“It is important that these images are seen to be made by a human. The pictures are flawed and have the heavy hand of my vulnerability hammered into them. They are as raw and honest as I can be.”
James Mellon is an ‘outsider artist’ who does not fit the art-world mould – nor does he wish to. His images are not so much works of art as relics of a marginal community – works of love. It is a gritty, stoical kind of love, but all the more powerful for that.
Likened by the photography critic of the Sydney Morning Herald newspaper, Robert McFarlane, to the New York street photographer Weegee (Arthur Fellig, 1899–1968), James Mellon documents the tattooing and piercing communities of suburban Perth, Western Australia. It is a community of which he is a member and the images are distilled in the intimate embrace of complicity.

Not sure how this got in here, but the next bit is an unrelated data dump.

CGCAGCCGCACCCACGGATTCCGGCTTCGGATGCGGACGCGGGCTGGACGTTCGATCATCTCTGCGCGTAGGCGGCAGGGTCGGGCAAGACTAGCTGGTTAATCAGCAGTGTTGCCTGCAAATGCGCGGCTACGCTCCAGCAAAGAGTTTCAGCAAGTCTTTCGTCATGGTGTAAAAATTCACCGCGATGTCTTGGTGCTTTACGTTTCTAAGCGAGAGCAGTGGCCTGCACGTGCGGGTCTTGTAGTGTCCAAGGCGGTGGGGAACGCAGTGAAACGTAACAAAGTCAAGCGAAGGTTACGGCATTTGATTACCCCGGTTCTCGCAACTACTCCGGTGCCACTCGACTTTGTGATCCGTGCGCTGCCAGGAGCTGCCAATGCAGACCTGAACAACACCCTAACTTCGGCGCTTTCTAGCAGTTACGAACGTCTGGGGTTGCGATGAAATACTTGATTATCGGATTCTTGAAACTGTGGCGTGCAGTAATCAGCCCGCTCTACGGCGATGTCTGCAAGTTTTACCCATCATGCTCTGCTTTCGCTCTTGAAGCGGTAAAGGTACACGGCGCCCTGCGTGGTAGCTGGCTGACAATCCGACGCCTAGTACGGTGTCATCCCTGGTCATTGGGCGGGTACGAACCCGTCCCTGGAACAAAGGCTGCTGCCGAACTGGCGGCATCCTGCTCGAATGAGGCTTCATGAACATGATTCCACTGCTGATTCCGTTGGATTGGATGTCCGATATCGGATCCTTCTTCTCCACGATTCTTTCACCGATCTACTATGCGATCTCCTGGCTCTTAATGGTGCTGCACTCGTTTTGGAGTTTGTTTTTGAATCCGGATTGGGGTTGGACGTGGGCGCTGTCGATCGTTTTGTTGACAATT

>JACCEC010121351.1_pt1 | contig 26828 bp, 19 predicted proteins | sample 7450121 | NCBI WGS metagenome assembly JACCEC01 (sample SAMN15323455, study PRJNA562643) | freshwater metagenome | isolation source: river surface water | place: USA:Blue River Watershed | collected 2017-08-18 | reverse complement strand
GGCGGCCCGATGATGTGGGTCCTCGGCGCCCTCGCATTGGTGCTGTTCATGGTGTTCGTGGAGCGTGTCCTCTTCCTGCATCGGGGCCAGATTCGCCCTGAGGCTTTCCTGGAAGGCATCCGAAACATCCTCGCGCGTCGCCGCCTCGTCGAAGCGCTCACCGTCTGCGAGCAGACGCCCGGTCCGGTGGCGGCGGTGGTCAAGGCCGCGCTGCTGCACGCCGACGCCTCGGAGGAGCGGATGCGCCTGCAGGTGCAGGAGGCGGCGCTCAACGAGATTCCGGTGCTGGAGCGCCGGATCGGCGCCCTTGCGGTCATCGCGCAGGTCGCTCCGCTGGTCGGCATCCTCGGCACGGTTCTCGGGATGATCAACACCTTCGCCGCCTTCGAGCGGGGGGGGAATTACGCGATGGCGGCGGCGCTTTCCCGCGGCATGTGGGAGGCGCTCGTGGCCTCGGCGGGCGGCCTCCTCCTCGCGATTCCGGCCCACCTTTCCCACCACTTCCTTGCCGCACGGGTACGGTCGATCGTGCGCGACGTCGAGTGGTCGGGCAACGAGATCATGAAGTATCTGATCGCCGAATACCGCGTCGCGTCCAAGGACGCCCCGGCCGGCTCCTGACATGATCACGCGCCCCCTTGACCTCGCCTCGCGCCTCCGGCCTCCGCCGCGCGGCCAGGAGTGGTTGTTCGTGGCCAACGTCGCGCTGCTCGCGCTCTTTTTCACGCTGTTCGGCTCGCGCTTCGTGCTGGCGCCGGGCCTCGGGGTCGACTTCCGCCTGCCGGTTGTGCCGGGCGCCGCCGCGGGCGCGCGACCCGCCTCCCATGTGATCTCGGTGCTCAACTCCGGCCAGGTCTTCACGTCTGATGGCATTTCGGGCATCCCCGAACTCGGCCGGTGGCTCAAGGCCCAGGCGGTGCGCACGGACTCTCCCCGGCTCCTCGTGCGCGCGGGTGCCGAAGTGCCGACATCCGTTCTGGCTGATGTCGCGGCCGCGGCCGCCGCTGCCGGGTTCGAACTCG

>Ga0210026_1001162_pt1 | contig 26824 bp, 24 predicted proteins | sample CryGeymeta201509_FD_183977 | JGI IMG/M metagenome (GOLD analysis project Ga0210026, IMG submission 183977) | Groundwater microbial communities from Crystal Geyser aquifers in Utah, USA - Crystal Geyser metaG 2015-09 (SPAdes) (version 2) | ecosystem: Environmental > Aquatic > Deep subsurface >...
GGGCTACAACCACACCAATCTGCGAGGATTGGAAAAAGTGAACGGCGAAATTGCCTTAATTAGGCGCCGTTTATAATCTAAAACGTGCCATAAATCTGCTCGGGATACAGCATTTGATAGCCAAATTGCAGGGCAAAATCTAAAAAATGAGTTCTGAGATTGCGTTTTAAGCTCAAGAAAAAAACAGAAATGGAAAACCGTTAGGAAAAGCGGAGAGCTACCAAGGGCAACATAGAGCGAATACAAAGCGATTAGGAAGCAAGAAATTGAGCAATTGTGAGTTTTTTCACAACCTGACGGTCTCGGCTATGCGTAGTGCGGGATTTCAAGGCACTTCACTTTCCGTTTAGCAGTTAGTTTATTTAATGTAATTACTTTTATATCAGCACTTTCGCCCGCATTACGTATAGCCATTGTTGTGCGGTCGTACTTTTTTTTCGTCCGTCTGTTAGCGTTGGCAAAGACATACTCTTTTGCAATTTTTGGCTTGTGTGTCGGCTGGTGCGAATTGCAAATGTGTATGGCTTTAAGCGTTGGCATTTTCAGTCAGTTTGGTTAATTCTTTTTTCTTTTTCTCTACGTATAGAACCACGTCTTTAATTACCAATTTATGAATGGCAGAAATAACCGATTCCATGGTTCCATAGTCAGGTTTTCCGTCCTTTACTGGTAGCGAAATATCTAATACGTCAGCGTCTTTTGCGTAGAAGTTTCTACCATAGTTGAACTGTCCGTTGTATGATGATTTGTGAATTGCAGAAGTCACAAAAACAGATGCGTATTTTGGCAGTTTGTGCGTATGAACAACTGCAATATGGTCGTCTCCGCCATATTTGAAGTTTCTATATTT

The prints are stained and dog-eared. He writes in the margins in crayon. Most are small. These are not the calculated objects of refined elegance or lavish spectacle. They are much more than that. They have the aura of a cherished talisman, worn from much handling, kept close, warmed by the body. They speak of relationships and they record the passage of lives: tattoos that mark the milestones of birth, coming of age, love, despair or death.
Alasdair Foster was the first to show the work of James Mellon outside Western Australia; in 2002 and then later in 2004 in Suburban Edge, an exhibition which went on to tour extensively throughout Australia. More recently he presented James Mellon’s work in China as part of the major 20-person exhibition Imagining the Everyday (2010).
The works below are selected from a body of photographs made in and around suburban Perth between 1999 and 2008.